be standing at the edge of the awning helping kids out of their cars. As we walked up, he took the time to kneel down and give Jacob a highfive and ask him how he was doing. I’m not sure why, but it seemed to give Jacob a little extra confidence. He walked in school and didn’t cry. I was impressed. I thought the crying spell was over. Again, I was wrong. A couple of days later, he cried again, but only once. When we got home that evening I asked him why he was crying in the mornings. His answer melted my heart. He said, “Because I miss you when I’m at school, mommy.” So, I explained to him that mommy would always be there after school was over, and he said he understood. The next day he cried. The day after that there wasn’t even a pouty face. So I thought my talk worked. Wrong again! He explained to me that afternoon how cool Miss Sylvia was, and how much he loved the “tree” in the library center. Since then, not one single tear! So, in my opinion, Haywood County Schools rock! Thank you Mr. Charles, Miss Sylvia, and the lady at Eastside for making my childrens mornings a little easier!

Peeples

By 28th Judicial District Circuit Court Judge

A Gift of Education (Part II) Last week I told part of the remarkable story of Rosenwald AfricianAmerican Schools in the American South. Booker T. Washington dreamed them up, but it was a wealthy Northern businessman, Julius Rosenwald, who made building them possible by creating a fund that awarded enough grants to build 4,977 of them across 15 Southern states. The plans for these schools were so progressive, and so superior to other plans being used at the time, that although designed primarily for AfricanAmerican schools, more than 15,000 white schools were built according to them as well. But the Fund didn’t just hand out money. Before the monies would be made available to communities, local school boards had to agree to use local funds to operate and maintain the schools after they were built, and local school boards had to agree to fund them for an academic year of at least five continuous months, and in hundreds and hundreds of communities, they did. Five months doesn’t sound like much now, but at the time, the average school term for both African-American and white schools across the Southern states was less than a hundred days. Only three-fifths of the children in the South were enrolled in school at all, and significant numbers of those enrolled did not attend on a regular basis. Additional grants from the Fund provided monies for low-cost libraries for the schools and buses to transport faraway students to school, but first, local communities had to raise the seed money. Typical of the way the process played out was how it unfolded in Trenton, where an agent of the Rosenwald Fund first met with a group of interested citizens in a church to discuss building a school. He told them how much money they would have to raise and how much land they would have to acquire in order to get matching funds. Someone had already donated the land, and the citizens pledged to raise $500 to match the Rosenwald funds. They then went to the mayor of Trenton to get his pledge that the city would maintain the school after completion. He agreed to do so if they, the AfricanAmerican parents, would dig the basement and

grade the property. They agreed, and soon the school became a reality. Keep in mind that $500 was a much larger sum then, and that rural people of both races were much more destitute than today. Raising money was extremely difficult everywhere, but school backers came up with all sorts of innovative ways to do so. In one town, women went door to door asking for donations of a chicken. Then they held a chicken fair, selling the chickens and donating the proceeds to the school fund. Other communities held dinners, penny drives and picnics to raise money. Farm women donated eggs to the cause. Some farmers pledged proceeds from an acre of cotton. Others donated chickens or a hog to sell. Still others donated land upon which to build the schools. One heroic man, a former slave, donated his entire live savings, $38.00, to the local school board fund, saying that he wanted to see “the children of my grandchildren have a chance.” Those who had nothing else to give, gave their labor. The schools were truly community projects, and it should also be stated that white citizens donated substantial monies raised as well. And every year, from the program’s beginning until the last nail was hammered home on the last Rosenwald School, built in 1932, more and more African-American children in the rural South were able to attend school in safe, purposebuilt, Rosenwald school buildings . When the program ended, there were 663,615 children in 15 states enrolled in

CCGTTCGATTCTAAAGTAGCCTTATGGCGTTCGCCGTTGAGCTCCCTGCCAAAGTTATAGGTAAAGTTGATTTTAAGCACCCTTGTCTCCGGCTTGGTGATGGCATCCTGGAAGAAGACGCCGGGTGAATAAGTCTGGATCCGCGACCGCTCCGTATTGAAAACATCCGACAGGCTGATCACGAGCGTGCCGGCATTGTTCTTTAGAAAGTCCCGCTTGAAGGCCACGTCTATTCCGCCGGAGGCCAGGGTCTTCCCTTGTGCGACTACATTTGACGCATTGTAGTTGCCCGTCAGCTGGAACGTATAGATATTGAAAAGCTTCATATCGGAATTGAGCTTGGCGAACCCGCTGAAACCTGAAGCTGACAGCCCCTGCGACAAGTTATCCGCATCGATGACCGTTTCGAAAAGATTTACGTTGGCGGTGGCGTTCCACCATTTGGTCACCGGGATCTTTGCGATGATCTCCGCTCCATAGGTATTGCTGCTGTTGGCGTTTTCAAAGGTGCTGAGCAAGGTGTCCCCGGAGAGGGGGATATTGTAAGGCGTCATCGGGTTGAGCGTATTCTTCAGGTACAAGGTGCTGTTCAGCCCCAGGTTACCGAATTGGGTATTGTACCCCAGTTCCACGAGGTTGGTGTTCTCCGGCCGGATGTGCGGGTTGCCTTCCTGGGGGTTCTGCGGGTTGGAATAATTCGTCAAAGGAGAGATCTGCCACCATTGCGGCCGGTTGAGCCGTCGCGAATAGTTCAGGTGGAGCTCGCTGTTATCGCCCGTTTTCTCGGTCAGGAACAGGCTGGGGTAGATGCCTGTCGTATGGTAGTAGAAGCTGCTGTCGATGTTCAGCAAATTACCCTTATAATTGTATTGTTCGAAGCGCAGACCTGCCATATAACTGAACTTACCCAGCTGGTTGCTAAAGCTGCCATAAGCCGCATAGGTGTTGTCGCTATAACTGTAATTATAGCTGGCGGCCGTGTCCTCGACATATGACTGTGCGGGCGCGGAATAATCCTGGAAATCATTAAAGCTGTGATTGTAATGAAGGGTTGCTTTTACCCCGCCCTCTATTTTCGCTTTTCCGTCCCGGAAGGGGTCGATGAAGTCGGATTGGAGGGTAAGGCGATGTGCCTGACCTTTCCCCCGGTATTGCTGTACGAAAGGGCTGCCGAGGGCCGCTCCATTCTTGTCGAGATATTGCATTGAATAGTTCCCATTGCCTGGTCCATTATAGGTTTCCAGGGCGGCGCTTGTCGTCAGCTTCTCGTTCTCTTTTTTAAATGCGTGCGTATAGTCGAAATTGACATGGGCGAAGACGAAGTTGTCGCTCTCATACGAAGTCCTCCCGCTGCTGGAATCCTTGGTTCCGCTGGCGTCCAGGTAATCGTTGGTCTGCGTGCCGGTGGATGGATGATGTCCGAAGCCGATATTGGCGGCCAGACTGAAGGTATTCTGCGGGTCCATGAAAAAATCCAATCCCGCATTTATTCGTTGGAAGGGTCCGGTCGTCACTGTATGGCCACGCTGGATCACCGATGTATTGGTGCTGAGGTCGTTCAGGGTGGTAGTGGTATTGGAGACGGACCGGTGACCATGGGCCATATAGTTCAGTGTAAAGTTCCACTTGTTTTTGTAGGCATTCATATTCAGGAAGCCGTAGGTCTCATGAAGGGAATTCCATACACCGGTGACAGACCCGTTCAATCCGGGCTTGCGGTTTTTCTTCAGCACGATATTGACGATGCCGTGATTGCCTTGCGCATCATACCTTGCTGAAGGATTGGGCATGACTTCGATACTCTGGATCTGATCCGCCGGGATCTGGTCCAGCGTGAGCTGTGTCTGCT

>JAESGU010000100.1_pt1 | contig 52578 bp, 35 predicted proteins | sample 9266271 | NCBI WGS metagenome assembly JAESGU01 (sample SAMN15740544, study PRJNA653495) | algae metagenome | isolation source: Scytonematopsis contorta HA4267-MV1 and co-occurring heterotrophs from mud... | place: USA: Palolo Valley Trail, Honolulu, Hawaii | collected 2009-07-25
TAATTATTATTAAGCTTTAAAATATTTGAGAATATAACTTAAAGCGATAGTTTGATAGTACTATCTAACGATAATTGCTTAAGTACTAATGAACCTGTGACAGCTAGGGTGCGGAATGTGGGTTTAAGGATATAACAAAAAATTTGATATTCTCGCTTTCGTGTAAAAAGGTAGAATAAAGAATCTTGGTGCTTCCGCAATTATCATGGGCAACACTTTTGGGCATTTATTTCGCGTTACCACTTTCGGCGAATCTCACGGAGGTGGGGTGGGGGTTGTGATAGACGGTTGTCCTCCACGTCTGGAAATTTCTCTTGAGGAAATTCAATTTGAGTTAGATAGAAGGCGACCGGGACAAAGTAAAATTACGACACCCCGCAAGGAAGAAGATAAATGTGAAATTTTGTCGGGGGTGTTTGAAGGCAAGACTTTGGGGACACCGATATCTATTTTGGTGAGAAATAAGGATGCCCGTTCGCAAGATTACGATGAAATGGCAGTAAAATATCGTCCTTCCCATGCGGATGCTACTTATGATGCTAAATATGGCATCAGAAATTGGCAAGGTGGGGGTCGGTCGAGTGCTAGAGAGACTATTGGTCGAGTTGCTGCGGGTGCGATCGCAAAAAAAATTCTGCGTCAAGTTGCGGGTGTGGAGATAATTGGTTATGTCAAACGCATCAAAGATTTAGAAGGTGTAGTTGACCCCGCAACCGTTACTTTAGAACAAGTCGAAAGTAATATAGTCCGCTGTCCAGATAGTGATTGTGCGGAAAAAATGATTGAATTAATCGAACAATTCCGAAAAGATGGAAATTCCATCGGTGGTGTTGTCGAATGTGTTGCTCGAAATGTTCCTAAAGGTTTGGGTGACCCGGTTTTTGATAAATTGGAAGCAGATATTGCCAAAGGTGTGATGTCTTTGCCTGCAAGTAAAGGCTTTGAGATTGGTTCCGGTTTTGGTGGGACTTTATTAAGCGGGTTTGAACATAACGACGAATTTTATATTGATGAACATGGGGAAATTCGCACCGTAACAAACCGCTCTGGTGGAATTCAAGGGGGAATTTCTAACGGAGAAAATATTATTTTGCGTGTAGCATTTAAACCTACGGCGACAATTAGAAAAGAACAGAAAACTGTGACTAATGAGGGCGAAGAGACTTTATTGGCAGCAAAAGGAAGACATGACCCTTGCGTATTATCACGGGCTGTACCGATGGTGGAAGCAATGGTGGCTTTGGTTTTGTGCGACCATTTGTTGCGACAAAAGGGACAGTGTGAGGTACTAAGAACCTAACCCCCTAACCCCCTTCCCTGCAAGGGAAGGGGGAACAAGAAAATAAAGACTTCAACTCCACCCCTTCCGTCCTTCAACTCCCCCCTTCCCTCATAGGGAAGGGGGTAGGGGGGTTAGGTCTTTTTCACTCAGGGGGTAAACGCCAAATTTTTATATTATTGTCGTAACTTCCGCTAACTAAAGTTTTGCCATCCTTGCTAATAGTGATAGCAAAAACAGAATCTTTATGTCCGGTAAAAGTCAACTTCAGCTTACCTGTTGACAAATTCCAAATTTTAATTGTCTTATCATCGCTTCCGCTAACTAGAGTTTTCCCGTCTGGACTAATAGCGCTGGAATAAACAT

Rosenwald schools, 4977 of them in all, 373 of which were in Tennessee, three in Haywood County, eight in Crockett and 13 in Gibson, one of which still bears Rosenwald's name. By 1930, at least one out of every three African-American school children in the South were enrolled in Rosenwald Schools. During their day, these schools resulted in significantly higher school attendance, literacy rates, years of schooling and cognitive tests scores. Furthermore, removable blackboards and sliding partitions in some rooms, an almost universal feature in Rosenwald schools, created a safe, clean space for public meetings and community functions. Understandably, these schools became sources of enormous pride among African-Americans, who saw them not only as the way up for the next generation, but also as tangible monuments to their struggle for decent educations for their children. As I said last week, most people know very little about this group of schools that educated hundreds of thousands of black children and are such an important part of our history, but their story is remarkable and inspiring, one of the most successful school building projects in American history. All made possible because of the vision of one man and the generosity of another, both of their stories uniquely American. Stories, in this case, that helped shape the America we inhabit today and made it a better place. We should tell them as often as we can.

Brownsville